I really like this lens. The clarity is excellent, even when cropped and exported as low-res images. I need to work out more or something though, because it is heavy, and it's definitely not one for dangling on camera from a two-camera harness. You'll fall over sideways.

More pictures on Flickr:

Saturday, June 29, 2013

In search of sunflowers

On of the things I find (annoying? challenging? tricky???) is being able to find somewhere to stop and take photos when driving around Northern California. Often, there's nowhere to stop--especially when you see something from the freeway, or you're on a narrow Delta road with deep ditches on either side. Even some of the designated "scenic routes" are no-stopping-zones! It takes some patience, time, maps and/or GPS, and then bravado (walking onto someone's field), and even-then there are people who hoot because they have to drive past a parked truck and nearly hit an oncoming cyclist on a quiet back-road running parallel to the freeway... (maybe he hadn't had his morning coffee yet, it was after all before 9 a.m.) (Moron.)

So when Sacramento Bee published a photo last week, with an indication of where it had been taken (Mace Rd, Davis, south), I just had to go and find them, knowing that if the Bee could get a photo then so could I. And I woke up early-enough on this heatwave Saturday to drive over there before it was too hot, and before the sun bleached all the colours.

Though I think monochrome sunflowers are wonderfully intense.

Driving around the "county roads" (they don't have names, just numbers... "County Road 65",  "County Road 105"), listening to Beware of Darkness and Marillion,  finding out that some roads end in the middle-of-nowhere (unless you're a farmer, and then it's the middle-of-somewhere); saw many hawks on telegraph poles, squirrels who live in burrows and not trees (there were no trees within sight, but lots of squirrels who disappeared down a giant burrow, fluffy tails like flags behind them), acres of sunflowers and pepper-plants, acres of solar panels, a traffic jam of farm labourers behind a pickup truck carrying two porta-potties; Davis joggers and runners and cyclists; and lots and lots of wide, open, space.

And sunflowers. Huge sunflowers, huge fields. The photos make them look tiny as daisies; they were taller than me, by far.

And, wonderful to see: rows and rows of beehives, in the margins of the fields. And active, busy bees, feeding on the drooping heavy flowerheads, and buzzing around the entrances to the hives.

More photos from the sunflower drive:

I still have to find the perfect spot to shoot the full moon rising over downtown Sacramento. Well to be precise: the perfect spot to safely shoot the full moon. The perfect spot is in the middle of the Yolo Causeway. Given that it's an interstate freeway, it's a little less than perfect.

A gluten-free-vegetarian's swag bag

Early-morning stop at the Yolo Fruit Stand, just off I-80 between Davis and Sacramento. Picked out a load of gluten-free, vegetarian, natural, local goodies: several types of dried beans, carrot chips, dried cherries, a bulb of fresh fennel, a punnet of fresh strawberries, a bag of sweet small peppers, and two jars of honey. One from bees that had been among the blackberry flowers, and one from those enjoying clover.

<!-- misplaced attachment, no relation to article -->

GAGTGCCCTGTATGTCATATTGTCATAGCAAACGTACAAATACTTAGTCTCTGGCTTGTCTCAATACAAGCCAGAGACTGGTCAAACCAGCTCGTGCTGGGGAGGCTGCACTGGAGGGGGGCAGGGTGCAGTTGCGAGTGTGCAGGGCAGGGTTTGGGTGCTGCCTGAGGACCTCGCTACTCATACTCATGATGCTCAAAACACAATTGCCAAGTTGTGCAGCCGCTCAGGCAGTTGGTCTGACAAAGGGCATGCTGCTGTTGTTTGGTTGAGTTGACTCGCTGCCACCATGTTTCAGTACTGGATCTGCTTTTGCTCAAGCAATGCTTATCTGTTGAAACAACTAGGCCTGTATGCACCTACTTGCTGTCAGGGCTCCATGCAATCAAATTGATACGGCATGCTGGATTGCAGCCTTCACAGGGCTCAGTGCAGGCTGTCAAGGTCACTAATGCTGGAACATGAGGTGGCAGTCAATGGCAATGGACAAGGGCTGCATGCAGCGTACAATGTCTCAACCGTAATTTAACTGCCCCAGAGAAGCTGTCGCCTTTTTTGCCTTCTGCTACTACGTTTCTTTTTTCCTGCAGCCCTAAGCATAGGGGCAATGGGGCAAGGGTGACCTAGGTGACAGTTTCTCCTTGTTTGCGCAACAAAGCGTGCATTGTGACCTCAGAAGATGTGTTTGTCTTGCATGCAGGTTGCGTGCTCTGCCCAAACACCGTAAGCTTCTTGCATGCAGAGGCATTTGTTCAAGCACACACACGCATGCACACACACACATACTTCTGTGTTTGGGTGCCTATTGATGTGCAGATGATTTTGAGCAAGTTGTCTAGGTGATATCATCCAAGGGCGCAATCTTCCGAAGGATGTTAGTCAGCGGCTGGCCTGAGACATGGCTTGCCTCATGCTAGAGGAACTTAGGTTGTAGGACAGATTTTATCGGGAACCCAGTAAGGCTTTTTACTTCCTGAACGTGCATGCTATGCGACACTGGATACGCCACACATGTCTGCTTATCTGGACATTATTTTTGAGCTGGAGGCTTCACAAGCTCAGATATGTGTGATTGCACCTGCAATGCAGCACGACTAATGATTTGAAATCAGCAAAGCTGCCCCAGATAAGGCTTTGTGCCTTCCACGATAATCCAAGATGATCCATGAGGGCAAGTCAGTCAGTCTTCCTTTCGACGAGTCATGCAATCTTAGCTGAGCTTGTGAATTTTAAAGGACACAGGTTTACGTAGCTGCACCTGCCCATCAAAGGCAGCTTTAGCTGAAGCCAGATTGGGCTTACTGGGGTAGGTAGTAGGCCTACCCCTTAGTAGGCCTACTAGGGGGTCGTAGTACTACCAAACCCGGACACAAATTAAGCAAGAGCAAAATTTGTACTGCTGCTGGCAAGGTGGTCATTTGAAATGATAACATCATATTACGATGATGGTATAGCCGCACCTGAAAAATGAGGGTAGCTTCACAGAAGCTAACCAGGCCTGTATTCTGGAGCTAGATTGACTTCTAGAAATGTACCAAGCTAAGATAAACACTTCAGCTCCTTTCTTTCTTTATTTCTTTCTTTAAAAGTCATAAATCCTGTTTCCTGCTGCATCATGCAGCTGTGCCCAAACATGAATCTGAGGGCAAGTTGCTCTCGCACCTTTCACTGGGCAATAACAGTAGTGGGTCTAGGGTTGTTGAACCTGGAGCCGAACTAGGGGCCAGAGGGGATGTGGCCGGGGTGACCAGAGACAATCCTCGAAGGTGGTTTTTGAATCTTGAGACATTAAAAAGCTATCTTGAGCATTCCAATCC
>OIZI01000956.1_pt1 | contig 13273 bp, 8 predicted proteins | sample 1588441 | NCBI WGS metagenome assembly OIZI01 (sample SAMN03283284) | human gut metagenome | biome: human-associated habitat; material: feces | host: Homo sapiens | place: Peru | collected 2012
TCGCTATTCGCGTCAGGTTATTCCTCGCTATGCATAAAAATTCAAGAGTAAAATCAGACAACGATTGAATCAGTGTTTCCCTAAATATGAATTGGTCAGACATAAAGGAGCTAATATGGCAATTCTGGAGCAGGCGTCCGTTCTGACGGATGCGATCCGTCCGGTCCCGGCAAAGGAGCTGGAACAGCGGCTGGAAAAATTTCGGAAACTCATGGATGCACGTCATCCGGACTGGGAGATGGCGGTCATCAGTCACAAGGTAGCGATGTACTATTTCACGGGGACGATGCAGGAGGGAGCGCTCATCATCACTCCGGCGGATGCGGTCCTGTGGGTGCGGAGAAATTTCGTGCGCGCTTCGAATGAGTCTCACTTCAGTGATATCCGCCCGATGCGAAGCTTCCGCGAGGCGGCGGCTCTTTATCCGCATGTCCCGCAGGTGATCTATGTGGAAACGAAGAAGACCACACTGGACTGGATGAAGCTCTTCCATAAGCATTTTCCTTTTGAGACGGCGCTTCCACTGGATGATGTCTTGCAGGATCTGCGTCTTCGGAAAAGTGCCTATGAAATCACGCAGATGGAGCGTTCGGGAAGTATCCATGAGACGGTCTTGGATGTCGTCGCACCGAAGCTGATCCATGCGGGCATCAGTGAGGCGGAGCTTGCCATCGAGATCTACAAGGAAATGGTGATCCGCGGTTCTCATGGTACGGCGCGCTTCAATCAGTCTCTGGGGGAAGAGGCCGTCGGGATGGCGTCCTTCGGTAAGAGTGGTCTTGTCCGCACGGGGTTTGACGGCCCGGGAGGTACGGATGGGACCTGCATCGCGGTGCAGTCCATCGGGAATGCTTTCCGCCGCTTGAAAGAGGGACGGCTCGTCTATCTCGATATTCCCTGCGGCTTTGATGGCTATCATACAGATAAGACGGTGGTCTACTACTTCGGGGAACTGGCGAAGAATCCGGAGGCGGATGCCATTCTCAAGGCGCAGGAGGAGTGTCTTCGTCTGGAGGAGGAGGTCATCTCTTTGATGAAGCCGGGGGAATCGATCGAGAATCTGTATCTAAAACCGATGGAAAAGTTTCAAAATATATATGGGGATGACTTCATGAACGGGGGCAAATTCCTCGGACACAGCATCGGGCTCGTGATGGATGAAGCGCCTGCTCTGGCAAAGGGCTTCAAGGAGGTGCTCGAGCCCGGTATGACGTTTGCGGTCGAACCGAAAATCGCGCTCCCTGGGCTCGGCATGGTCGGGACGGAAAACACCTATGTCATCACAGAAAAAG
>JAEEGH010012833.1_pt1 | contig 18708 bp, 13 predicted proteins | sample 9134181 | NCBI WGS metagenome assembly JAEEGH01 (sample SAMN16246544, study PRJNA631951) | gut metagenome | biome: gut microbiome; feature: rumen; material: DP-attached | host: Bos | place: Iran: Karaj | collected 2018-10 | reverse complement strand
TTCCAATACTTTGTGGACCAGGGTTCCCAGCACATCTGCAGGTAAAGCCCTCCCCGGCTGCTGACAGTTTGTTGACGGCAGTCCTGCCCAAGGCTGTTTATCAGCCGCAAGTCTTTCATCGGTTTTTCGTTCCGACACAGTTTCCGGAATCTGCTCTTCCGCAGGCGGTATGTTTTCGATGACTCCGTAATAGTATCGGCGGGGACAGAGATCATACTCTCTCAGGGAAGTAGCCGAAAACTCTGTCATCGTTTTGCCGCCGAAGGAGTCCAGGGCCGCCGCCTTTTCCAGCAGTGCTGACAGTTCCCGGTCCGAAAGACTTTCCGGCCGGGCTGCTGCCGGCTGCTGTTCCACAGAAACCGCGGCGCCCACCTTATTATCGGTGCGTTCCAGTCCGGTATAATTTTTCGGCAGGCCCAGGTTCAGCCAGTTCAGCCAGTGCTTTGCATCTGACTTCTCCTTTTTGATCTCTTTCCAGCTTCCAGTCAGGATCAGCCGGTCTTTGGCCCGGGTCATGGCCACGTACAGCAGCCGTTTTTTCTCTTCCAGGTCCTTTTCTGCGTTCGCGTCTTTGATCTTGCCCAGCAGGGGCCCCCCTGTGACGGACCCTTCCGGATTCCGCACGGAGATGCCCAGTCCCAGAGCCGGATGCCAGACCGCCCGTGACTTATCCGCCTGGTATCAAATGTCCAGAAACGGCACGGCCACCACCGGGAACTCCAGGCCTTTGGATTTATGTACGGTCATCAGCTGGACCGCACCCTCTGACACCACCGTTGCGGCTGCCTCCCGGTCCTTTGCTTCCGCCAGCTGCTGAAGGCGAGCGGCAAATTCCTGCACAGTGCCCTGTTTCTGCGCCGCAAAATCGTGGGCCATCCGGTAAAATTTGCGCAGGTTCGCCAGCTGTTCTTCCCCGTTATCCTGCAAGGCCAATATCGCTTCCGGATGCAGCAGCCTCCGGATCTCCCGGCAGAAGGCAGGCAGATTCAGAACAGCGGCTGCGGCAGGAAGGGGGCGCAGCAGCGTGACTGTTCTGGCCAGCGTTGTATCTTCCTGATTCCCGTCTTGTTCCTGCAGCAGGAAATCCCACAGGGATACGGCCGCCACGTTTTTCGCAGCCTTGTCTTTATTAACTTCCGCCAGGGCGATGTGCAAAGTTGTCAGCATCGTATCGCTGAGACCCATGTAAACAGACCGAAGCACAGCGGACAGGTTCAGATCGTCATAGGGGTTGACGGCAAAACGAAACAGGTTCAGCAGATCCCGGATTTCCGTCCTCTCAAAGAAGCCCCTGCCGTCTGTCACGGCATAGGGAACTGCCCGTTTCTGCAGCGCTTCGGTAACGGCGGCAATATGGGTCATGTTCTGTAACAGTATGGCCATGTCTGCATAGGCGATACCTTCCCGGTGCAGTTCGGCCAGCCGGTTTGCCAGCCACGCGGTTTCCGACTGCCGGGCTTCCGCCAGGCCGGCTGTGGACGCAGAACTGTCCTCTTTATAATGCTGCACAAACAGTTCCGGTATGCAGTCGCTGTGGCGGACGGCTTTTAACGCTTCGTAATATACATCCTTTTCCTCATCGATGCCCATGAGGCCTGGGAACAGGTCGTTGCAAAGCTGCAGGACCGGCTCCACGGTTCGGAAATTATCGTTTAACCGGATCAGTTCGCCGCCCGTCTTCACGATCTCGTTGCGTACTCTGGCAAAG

Friday, June 28, 2013

Sacramento bloggers!

Had a very nice time yesterday evening, meeting other local (Sacramento) bloggers: this is the group, Sacramento Bloggers (logical really!), in a new downtown hangout, Church Key at Hock Farm. It's a courtyard bar, shaded by the surrounding buildings, just across the street from the state Capitol. (You can find Church Key on Facebook, too.) They are growing hops on the patio, up tall wires, to make a canopy (and I bet by the end of the summer, it will be a heavy, rich-scented canopy).

Made me think of England, and the masses of hops that grew in and over and along the hedgerows at the bottom of High Street in Syston, Leicestershire, when I was a child. And how wonderfully strange they smelled when you rubbed the green flowers between your fingers.

And the bloggers: so many good blogs and so many interesting, and diverse, topics! Check out the list here on the Sacramento Bloggers Blogroll (which is growing all the time).

I really like Cinamon's No Hurry to Get Home (we seem to have similar travel philosophies), Margaret's Nanny Goats in Panties (heck, who can resist a blog with that name), Susi's FiftyTwoChanges (great philosophy--we should all try this!), and Jennifer's The Queen of Dating (heck, people meeting in real life and not on a website? Well that's unique ;-)  Ha.) But these are just a very few of the great blogs in this region--go and see!

Now I need to write more, and more often.

Tuesday, June 25, 2013


Third day of rain, here in Northern California. Rain is unusual in June; but the garden is really enjoying it. We'll be back to scorching by the weekend, so this is a good respite for the flowers and the vegetable garden.

Birds are swooping low, catching bugs in mid-flight. I hope they snack on the snails, too.

Dahlias are starting to flower. Just found one, already bowed-down by the weight of its single flower. That one will be in a vase by this evening.

Onions make pretty flowers too... but I don't think it should have flowered before making a nice onion...

Monday, June 24, 2013

Strange summer

Reminds me of the Tourists, "Strange Sky".

Today, it's the end of June, and it's overcast, muggy, damp. In Sacramento. Northern California. Where most often, you don't see a raindrop, or even a cloud, from late April until the very end of October.

There are still oranges clinging to the tree, the white turkey has two sizes of chicks (how did she do that?), and it rained yesterday.